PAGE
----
Even though manufacturing has always been a major part of the American economy, it’s also been a major source of pollution and energy use. But that’s been changing in recent years.
With the U.S. Energy Department working with companies to develop and implement energy conservation technologies, U.S. manufacturing is becoming more energy efficient.
Manufacturing accounts for more than 6% of all energy consumed in the United States, and a study published last year by the U.S. Energy Information Administration showed that energy consumption in the manufacturing sector decreased by 17% from 2002 to 2010. The study also said that manufacturing gross output decreased by 3%, which points to an improvement in energy efficiency measures and the way companies are approaching the challenges of their industry.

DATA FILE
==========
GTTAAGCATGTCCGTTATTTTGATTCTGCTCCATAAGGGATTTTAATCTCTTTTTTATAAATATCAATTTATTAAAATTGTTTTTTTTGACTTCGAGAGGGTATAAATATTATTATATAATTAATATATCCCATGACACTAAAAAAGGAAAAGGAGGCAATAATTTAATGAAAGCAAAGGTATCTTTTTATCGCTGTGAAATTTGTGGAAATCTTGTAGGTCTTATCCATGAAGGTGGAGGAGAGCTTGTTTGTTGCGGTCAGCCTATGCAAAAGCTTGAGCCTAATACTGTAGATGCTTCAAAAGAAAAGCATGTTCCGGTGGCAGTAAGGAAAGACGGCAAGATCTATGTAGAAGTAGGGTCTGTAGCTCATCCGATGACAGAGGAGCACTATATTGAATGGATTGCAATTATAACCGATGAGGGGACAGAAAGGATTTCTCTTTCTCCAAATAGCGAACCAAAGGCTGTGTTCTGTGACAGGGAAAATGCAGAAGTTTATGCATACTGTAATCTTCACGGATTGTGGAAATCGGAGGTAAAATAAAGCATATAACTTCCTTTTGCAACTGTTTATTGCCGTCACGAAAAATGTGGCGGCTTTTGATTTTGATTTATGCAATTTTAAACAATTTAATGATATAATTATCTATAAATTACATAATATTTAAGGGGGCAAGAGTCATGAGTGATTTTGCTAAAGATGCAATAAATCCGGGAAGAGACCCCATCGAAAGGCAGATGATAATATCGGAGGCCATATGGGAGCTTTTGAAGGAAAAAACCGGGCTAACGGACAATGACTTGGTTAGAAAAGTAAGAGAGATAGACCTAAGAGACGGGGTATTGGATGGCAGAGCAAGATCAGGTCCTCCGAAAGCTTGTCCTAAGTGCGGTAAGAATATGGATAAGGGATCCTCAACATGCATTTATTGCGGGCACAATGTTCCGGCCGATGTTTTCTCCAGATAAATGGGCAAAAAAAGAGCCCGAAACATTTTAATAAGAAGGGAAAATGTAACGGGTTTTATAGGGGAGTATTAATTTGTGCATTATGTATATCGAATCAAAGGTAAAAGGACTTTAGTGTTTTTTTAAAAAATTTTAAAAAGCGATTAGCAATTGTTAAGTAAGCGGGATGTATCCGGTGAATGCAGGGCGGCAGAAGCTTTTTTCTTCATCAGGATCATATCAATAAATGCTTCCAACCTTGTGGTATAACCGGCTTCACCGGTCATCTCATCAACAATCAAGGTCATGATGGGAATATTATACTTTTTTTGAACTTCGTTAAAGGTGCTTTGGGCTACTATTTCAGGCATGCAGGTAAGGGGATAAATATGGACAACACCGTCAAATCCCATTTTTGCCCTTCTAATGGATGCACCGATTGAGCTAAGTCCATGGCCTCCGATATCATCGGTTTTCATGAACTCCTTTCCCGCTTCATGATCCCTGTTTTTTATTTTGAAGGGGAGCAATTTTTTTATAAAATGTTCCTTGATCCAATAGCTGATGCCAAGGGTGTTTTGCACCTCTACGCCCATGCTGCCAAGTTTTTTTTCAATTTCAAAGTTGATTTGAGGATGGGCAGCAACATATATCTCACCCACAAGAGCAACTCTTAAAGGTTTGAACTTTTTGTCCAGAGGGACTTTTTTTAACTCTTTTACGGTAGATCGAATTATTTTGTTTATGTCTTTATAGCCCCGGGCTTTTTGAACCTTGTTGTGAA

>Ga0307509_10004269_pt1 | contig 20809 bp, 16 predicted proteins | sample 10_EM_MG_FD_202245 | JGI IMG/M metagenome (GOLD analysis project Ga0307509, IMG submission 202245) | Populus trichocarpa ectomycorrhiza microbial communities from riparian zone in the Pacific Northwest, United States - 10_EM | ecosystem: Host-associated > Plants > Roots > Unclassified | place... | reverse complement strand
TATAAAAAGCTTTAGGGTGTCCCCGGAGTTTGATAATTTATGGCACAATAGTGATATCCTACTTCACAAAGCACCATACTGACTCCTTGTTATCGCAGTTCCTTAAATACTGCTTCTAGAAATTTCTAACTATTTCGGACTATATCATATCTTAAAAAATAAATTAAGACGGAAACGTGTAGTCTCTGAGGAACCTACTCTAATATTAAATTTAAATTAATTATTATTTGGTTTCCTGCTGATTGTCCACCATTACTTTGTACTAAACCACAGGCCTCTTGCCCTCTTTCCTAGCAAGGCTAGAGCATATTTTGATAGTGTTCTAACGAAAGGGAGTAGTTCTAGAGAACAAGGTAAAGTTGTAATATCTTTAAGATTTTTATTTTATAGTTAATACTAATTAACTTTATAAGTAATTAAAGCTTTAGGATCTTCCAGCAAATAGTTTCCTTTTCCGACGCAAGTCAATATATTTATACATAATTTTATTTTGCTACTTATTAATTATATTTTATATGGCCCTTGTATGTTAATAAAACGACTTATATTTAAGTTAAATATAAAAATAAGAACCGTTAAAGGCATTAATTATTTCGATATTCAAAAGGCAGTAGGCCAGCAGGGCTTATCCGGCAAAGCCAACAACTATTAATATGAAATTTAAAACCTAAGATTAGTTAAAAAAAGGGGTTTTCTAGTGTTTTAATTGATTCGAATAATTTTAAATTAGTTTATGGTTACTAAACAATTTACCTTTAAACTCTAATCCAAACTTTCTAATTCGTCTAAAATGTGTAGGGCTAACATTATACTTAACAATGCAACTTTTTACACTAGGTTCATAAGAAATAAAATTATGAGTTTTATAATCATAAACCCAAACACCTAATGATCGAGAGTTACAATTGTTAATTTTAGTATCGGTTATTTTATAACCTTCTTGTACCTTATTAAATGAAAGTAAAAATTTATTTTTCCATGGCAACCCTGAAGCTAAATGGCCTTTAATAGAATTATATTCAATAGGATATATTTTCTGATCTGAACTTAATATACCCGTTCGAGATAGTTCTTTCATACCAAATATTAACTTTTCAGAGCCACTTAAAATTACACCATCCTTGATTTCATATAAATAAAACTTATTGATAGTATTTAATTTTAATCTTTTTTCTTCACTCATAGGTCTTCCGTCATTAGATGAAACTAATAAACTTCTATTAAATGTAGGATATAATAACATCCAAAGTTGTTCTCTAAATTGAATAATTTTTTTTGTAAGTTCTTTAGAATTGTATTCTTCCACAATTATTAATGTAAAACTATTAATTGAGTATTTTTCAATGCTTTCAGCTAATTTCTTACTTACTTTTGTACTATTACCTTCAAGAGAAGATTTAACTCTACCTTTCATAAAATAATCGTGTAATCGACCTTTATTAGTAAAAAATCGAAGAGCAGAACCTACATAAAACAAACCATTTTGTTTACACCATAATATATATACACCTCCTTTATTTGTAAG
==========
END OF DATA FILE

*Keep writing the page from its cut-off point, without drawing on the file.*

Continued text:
Here are some more facts about our country’s manufacturing energy use:
- U.S. manufacturing used over 14 quadrillion Btu of energy as a fuel in 2010, which is a decrease of 13% from 2002.
- Fuel consumption in the 5 most energy-intensive subsectors accounted for 81% of fuel used in manufacturing.
- Feedstock energy use in manufacturing accounts for more than 6% of all energy consumed in the country. 99% of that feedstock energy use occurs in only three manufacturing subsectors: chemicals, primary metals, and petroleum & coal.
These and other statistics can be found in this article.